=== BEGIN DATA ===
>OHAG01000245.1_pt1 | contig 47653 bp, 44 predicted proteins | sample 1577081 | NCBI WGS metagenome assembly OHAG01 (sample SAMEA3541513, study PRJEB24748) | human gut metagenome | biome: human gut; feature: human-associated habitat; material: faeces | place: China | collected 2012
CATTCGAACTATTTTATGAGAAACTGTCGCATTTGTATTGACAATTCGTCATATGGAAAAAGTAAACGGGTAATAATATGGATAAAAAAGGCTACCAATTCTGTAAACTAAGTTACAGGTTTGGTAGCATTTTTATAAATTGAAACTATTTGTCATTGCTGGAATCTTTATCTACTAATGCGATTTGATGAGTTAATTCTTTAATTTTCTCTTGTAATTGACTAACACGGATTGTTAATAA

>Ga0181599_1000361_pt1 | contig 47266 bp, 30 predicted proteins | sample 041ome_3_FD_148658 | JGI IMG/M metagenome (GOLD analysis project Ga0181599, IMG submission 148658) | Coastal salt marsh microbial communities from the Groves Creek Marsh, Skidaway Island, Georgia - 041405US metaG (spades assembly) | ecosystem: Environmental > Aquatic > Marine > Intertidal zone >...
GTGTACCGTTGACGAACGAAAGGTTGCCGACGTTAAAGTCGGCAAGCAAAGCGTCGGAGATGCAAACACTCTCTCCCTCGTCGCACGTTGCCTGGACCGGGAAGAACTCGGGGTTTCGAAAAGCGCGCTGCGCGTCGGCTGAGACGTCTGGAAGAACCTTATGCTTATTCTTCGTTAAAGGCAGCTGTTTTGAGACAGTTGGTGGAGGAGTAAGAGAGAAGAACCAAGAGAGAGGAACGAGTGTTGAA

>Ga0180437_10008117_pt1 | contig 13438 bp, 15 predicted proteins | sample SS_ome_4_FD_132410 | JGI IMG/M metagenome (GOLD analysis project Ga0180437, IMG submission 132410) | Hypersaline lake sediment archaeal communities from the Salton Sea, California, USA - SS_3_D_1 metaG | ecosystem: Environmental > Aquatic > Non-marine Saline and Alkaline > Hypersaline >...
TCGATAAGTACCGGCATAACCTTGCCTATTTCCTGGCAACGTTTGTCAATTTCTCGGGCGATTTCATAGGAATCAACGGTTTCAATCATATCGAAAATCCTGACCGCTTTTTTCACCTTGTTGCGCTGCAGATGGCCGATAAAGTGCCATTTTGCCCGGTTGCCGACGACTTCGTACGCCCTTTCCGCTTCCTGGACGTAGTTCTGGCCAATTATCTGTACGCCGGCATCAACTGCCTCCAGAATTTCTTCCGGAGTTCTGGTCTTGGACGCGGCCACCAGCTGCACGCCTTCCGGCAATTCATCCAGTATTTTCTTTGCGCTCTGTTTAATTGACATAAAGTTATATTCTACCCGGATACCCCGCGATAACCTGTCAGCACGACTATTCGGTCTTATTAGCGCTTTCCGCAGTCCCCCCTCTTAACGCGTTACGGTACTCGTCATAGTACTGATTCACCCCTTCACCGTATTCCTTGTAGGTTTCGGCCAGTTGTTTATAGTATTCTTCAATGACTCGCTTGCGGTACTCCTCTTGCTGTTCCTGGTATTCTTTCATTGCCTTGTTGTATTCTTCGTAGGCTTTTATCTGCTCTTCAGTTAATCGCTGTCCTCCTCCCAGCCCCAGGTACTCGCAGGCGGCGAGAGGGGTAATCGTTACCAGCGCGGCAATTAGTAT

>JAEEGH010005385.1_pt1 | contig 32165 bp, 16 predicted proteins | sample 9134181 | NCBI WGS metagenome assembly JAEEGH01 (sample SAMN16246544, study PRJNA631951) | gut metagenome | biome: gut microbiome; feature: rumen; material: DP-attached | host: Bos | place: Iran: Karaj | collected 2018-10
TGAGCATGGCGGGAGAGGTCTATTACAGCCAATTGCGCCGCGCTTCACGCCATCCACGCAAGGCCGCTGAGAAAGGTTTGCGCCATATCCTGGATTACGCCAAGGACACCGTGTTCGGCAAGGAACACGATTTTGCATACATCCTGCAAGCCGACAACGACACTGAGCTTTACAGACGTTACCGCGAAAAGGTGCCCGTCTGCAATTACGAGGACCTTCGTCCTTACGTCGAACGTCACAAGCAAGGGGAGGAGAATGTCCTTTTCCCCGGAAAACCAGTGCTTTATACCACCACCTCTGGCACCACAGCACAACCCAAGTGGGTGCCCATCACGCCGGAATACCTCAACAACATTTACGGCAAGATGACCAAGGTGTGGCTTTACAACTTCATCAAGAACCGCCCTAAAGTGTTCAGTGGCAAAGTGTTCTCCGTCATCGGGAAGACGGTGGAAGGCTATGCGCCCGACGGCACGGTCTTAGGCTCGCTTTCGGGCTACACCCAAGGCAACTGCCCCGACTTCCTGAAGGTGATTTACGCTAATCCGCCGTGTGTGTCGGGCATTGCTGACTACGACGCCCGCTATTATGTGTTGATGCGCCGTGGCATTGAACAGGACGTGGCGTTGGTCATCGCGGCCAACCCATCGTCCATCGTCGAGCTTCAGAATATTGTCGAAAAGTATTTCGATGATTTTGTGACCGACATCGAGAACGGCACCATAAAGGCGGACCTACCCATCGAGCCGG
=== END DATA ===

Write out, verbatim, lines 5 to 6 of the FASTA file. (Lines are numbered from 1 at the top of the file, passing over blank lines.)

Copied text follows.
>Ga0180437_10008117_pt1 | contig 13438 bp, 15 predicted proteins | sample SS_ome_4_FD_132410 | JGI IMG/M metagenome (GOLD analysis project Ga0180437, IMG submission 132410) | Hypersaline lake sediment archaeal communities from the Salton Sea, California, USA - SS_3_D_1 metaG | ecosystem: Environmental > Aquatic > Non-marine Saline and Alkaline > Hypersaline >...
TCGATAAGTACCGGCATAACCTTGCCTATTTCCTGGCAACGTTTGTCAATTTCTCGGGCGATTTCATAGGAATCAACGGTTTCAATCATATCGAAAATCCTGACCGCTTTTTTCACCTTGTTGCGCTGCAGATGGCCGATAAAGTGCCATTTTGCCCGGTTGCCGACGACTTCGTACGCCCTTTCCGCTTCCTGGACGTAGTTCTGGCCAATTATCTGTACGCCGGCATCAACTGCCTCCAGAATTTCTTCCGGAGTTCTGGTCTTGGACGCGGCCACCAGCTGCACGCCTTCCGGCAATTCATCCAGTATTTTCTTTGCGCTCTGTTTAATTGACATAAAGTTATATTCTACCCGGATACCCCGCGATAACCTGTCAGCACGACTATTCGGTCTTATTAGCGCTTTCCGCAGTCCCCCCTCTTAACGCGTTACGGTACTCGTCATAGTACTGATTCACCCCTTCACCGTATTCCTTGTAGGTTTCGGCCAGTTGTTTATAGTATTCTTCAATGACTCGCTTGCGGTACTCCTCTTGCTGTTCCTGGTATTCTTTCATTGCCTTGTTGTATTCTTCGTAGGCTTTTATCTGCTCTTCAGTTAATCGCTGTCCTCCTCCCAGCCCCAGGTACTCGCAGGCGGCGAGAGGGGTAATCGTTACCAGCGCGGCAATTAGTAT